From sharks to grouper, cod and trout, some fish will eat anything.
And some mighty strange things turn up inside them when they’re caught and filleted. Never mind the more common finds like stones, plastics and assorted sea, fly or carp fishing tackle, here we bring you a selection of the most indigestible objects ever discovered in the bellies of our fishy friends.
When Andrew Cheatle lost his mobile phone on the beach, he soon gave up hope of ever finding it again. So imagine his surprise when a week later, he received a call from a Sussex fisherman to tell him he’d found his phone – inside one of his catch.
The trawlerman caught the 25 lb cod off the coast of West Sussex. When he gutted it, he was surprised to find an intact mobile phone among the stomach contents. He rescued the SIM card and found the owner’s number. Incredibly, once Mr Cheatle had dried out the Nokia mobile, it still worked.
When a Malaysian woman bought a small shark at the market for her husband’s tea, she got more than she bargained for. As she was preparing it, out fell a rare 16th century medallion. It’s thought the trinket is of a type worn by Portuguese soldiers to ward off bad luck during their exploration of foreign lands.
The medallion features a head engraving thought to be that of of Queen Elizabeth, the consort of King Denis I of Portugal who reigned from 1271 to 1336. The family have decided to keep the treasure…for good luck.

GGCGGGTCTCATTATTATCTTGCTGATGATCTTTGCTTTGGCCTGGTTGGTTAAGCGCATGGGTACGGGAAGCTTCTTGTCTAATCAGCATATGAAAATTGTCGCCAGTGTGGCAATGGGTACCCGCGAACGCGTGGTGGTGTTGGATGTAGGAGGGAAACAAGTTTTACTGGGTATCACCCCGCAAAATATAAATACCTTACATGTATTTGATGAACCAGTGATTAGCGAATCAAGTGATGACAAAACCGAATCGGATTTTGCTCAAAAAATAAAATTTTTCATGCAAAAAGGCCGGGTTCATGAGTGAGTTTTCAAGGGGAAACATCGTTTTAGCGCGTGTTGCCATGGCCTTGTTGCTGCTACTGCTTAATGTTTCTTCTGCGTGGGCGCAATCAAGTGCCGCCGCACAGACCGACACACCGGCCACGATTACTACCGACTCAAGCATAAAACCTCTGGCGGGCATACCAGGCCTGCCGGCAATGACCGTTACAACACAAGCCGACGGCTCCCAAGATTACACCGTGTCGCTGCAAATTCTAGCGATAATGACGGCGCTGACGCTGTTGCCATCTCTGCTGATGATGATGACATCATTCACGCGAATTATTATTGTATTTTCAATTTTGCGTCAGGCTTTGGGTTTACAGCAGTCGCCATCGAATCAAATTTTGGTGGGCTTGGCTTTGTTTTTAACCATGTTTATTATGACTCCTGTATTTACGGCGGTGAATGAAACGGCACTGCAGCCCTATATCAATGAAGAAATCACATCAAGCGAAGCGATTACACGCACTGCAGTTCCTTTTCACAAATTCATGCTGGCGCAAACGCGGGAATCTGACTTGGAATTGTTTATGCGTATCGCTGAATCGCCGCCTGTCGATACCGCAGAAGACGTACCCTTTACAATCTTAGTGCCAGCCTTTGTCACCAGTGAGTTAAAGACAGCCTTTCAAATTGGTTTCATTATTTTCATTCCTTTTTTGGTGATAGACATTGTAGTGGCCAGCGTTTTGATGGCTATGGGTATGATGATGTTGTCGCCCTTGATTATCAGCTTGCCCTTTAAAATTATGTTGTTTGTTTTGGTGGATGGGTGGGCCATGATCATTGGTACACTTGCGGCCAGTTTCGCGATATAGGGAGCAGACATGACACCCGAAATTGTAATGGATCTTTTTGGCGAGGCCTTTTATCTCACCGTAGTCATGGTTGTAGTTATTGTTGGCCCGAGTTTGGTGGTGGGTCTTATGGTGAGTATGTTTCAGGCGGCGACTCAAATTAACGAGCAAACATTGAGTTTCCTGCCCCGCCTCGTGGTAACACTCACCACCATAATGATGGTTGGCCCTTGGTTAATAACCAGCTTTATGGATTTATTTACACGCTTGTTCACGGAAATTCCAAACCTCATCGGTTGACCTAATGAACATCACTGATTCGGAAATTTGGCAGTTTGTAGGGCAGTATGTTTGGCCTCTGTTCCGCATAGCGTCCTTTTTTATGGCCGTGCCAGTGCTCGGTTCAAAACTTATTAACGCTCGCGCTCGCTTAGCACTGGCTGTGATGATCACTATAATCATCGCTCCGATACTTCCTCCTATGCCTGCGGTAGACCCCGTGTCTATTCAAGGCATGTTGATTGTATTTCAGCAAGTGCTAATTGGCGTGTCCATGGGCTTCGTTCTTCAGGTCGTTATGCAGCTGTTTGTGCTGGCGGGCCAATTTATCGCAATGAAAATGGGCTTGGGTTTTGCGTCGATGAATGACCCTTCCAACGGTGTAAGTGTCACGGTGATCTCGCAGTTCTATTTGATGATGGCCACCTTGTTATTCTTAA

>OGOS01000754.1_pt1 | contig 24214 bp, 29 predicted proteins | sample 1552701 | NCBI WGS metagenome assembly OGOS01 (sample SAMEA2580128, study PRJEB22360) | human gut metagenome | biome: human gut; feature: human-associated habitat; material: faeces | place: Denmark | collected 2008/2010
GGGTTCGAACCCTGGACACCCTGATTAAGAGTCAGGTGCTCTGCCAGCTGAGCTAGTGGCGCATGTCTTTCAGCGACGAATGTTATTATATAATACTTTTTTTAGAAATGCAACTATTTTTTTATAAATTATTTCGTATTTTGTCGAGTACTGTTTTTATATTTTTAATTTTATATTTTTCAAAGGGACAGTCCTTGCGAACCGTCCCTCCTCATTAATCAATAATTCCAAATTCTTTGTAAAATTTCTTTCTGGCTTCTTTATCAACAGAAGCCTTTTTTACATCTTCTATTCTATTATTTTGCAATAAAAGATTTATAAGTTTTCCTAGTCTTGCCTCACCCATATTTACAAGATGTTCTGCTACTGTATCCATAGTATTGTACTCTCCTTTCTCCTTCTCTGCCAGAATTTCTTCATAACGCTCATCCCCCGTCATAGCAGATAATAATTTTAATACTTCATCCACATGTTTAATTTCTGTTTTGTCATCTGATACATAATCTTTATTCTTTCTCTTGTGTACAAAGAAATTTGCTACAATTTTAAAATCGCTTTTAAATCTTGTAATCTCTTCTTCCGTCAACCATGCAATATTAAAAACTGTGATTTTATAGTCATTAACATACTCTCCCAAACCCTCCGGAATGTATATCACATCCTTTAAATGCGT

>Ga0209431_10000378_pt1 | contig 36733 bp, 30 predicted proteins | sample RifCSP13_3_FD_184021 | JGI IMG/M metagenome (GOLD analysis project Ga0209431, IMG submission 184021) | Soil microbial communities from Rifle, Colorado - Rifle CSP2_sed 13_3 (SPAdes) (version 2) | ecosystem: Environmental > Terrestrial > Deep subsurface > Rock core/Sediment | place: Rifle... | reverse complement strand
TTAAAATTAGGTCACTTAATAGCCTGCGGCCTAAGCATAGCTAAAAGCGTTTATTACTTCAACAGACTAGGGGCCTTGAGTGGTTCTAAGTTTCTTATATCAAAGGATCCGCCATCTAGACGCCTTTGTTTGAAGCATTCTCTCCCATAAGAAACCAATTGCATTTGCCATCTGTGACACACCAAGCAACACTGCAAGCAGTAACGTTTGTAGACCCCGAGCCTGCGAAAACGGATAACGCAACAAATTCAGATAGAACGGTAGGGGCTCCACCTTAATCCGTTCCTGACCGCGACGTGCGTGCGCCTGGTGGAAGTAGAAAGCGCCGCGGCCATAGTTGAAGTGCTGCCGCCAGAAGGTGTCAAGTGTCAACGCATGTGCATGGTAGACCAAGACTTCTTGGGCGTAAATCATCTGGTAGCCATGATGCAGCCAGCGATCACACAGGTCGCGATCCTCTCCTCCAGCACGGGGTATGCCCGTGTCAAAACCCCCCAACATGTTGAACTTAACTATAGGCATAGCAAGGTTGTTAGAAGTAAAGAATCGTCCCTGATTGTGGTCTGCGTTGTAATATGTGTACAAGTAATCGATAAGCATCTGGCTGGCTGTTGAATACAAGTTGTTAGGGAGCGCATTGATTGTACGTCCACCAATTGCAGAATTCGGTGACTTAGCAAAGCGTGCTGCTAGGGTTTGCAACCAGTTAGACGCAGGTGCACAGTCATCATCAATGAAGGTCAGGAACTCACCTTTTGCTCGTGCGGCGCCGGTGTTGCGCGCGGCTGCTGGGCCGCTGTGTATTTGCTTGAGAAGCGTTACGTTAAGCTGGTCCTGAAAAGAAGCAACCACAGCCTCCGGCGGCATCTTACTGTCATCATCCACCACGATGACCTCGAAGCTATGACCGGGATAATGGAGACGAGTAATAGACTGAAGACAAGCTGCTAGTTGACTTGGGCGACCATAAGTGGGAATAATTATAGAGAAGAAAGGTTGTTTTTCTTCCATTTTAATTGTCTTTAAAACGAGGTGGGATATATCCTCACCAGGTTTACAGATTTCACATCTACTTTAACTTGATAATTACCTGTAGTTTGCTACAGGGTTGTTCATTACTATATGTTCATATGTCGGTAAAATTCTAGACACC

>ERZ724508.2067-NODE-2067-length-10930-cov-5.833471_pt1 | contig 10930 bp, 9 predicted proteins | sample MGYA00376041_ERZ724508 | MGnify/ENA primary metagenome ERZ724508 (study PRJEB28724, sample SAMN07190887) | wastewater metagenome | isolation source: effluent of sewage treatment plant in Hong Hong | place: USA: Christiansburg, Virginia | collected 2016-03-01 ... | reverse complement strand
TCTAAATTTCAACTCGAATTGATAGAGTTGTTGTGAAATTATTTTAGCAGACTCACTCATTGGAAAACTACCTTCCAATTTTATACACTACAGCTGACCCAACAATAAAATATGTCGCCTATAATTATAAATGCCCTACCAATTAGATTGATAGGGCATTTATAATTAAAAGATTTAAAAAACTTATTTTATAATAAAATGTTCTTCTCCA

When American, Haans Galassi lost four fingers of one hand in an accident while wakeboarding on a lake in Idaho, he thought that would be the last he ever saw of them. But three months later, an angler caught a trout.
You guessed it – the fisherman found a finger in the fish. He put it on ice and took it to police who matched the fingerprint to that of the unfortunate wake boarder. Offered the return of the digit, Galassi declined.
Sheep’s head, preserved milk tin & 7 crabs
Summer is always a bad time for news, and a good time for animal stories. There was obviously a shortage of news in July 1865 too when New Zealand’s Lyttelton Times published a report of the stomach contents of a fish caught off the coast of Queensland in Australia.
The unlucky grouper was 7ft long, 6ft in diameter at its widest and its head alone weighed 80 lbs. Inside, it contained, “two broken bottles, a quart pot, a preserved milk tin, seven medium sized crabs, a piece of earthenware triangular in shape and 3 inches in length encrusted with oyster shells, a sheep’s head, some mutton and beef bones, and some loose oyster shells. The spine of a skate was embedded in the grouper’s liver.”
A fishy tale
The Vox Pisces is a 17th century book with very fishy credentials. The work was published in 1627 from three religious manuscripts by protestant reformer, John Frith. Incredibly, a fishwife found the treatises wrapped in sail cloth in the stomach of a cod caught off Kings Lynn. At exactly the moment she pulled the strange package from the belly of the fish, a theologian from Cambridge University happened to be walking past.
Sadly The originator was less lucky than his writings. John Frith was imprisoned for his beliefs, in the Tower of London and later burned at the stake at Smithfield.